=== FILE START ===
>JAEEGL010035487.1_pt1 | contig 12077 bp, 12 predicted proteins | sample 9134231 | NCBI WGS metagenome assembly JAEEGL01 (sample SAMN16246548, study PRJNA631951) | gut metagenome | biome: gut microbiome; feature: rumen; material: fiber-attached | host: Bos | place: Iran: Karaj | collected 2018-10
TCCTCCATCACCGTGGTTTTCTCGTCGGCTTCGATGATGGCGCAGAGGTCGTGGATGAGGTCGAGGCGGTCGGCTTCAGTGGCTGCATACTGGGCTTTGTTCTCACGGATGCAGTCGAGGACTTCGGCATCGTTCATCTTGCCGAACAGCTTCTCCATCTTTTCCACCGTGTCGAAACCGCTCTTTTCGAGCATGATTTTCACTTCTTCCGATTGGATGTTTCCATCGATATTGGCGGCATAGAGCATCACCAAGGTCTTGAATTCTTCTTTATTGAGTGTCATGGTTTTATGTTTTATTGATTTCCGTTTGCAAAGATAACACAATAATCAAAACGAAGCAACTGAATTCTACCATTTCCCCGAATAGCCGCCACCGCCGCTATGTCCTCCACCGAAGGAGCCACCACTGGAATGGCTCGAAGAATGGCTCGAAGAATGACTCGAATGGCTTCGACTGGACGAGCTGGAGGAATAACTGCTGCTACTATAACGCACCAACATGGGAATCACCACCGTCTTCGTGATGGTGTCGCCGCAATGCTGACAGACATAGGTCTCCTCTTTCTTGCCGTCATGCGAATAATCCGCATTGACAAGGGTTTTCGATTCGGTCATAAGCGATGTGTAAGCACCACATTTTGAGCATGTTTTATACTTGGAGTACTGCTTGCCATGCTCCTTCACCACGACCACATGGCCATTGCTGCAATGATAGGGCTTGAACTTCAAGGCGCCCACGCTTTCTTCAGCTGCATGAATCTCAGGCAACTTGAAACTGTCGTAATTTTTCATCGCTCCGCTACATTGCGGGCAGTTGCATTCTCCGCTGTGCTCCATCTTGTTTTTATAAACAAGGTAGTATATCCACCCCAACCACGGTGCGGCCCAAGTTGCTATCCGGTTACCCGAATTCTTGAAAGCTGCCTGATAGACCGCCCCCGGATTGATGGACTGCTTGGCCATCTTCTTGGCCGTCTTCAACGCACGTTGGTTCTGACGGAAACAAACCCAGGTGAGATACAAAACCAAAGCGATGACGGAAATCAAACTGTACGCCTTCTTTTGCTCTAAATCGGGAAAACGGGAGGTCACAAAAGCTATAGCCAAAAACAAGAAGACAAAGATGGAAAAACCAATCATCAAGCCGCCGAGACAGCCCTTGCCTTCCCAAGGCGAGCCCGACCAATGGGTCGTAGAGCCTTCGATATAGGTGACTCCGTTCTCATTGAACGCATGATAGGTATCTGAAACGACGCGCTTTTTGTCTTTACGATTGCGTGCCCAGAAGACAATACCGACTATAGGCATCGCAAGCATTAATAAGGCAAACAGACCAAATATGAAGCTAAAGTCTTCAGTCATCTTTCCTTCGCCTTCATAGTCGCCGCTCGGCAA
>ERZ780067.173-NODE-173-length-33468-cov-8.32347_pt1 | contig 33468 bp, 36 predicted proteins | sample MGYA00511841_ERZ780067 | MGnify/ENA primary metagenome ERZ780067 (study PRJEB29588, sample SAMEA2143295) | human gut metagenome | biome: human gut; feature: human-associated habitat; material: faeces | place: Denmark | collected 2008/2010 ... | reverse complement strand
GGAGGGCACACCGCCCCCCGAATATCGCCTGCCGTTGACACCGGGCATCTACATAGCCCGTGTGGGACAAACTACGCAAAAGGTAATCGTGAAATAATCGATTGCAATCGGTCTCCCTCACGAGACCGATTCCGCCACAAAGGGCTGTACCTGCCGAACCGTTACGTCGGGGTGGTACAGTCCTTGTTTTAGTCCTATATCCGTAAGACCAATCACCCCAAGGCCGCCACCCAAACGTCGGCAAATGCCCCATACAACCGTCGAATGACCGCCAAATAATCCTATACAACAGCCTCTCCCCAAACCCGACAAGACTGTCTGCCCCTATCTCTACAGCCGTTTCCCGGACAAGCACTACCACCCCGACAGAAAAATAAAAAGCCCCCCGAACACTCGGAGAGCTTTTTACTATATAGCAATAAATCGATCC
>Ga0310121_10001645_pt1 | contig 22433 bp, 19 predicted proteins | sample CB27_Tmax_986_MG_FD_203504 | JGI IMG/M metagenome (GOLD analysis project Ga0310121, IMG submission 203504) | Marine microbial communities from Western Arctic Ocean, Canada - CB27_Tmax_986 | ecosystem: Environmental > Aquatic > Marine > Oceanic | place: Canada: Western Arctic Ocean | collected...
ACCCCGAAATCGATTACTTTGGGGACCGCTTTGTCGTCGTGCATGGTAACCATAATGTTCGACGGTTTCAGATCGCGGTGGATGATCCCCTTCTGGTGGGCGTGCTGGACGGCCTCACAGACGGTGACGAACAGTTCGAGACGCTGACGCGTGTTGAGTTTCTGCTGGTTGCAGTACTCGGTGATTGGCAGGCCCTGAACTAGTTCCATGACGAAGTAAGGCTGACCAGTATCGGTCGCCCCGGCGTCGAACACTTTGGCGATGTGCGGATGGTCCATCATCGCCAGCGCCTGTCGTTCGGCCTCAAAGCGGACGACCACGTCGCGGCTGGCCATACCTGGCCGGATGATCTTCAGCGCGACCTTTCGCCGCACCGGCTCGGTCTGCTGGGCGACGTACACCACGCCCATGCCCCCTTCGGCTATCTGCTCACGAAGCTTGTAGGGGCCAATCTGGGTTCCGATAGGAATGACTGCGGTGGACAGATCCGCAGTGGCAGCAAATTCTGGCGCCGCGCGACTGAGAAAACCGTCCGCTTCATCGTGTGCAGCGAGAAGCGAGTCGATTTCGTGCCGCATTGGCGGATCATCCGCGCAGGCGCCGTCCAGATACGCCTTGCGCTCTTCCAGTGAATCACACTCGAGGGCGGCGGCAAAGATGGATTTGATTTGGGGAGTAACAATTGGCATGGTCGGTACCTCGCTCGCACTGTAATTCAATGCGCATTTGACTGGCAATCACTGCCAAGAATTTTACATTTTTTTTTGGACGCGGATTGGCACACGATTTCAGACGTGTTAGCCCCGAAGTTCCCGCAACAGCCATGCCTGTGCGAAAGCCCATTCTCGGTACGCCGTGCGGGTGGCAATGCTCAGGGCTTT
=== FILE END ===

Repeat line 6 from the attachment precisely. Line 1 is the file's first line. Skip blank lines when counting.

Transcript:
ACCCCGAAATCGATTACTTTGGGGACCGCTTTGTCGTCGTGCATGGTAACCATAATGTTCGACGGTTTCAGATCGCGGTGGATGATCCCCTTCTGGTGGGCGTGCTGGACGGCCTCACAGACGGTGACGAACAGTTCGAGACGCTGACGCGTGTTGAGTTTCTGCTGGTTGCAGTACTCGGTGATTGGCAGGCCCTGAACTAGTTCCATGACGAAGTAAGGCTGACCAGTATCGGTCGCCCCGGCGTCGAACACTTTGGCGATGTGCGGATGGTCCATCATCGCCAGCGCCTGTCGTTCGGCCTCAAAGCGGACGACCACGTCGCGGCTGGCCATACCTGGCCGGATGATCTTCAGCGCGACCTTTCGCCGCACCGGCTCGGTCTGCTGGGCGACGTACACCACGCCCATGCCCCCTTCGGCTATCTGCTCACGAAGCTTGTAGGGGCCAATCTGGGTTCCGATAGGAATGACTGCGGTGGACAGATCCGCAGTGGCAGCAAATTCTGGCGCCGCGCGACTGAGAAAACCGTCCGCTTCATCGTGTGCAGCGAGAAGCGAGTCGATTTCGTGCCGCATTGGCGGATCATCCGCGCAGGCGCCGTCCAGATACGCCTTGCGCTCTTCCAGTGAATCACACTCGAGGGCGGCGGCAAAGATGGATTTGATTTGGGGAGTAACAATTGGCATGGTCGGTACCTCGCTCGCACTGTAATTCAATGCGCATTTGACTGGCAATCACTGCCAAGAATTTTACATTTTTTTTTGGACGCGGATTGGCACACGATTTCAGACGTGTTAGCCCCGAAGTTCCCGCAACAGCCATGCCTGTGCGAAAGCCCATTCTCGGTACGCCGTGCGGGTGGCAATGCTCAGGGCTTT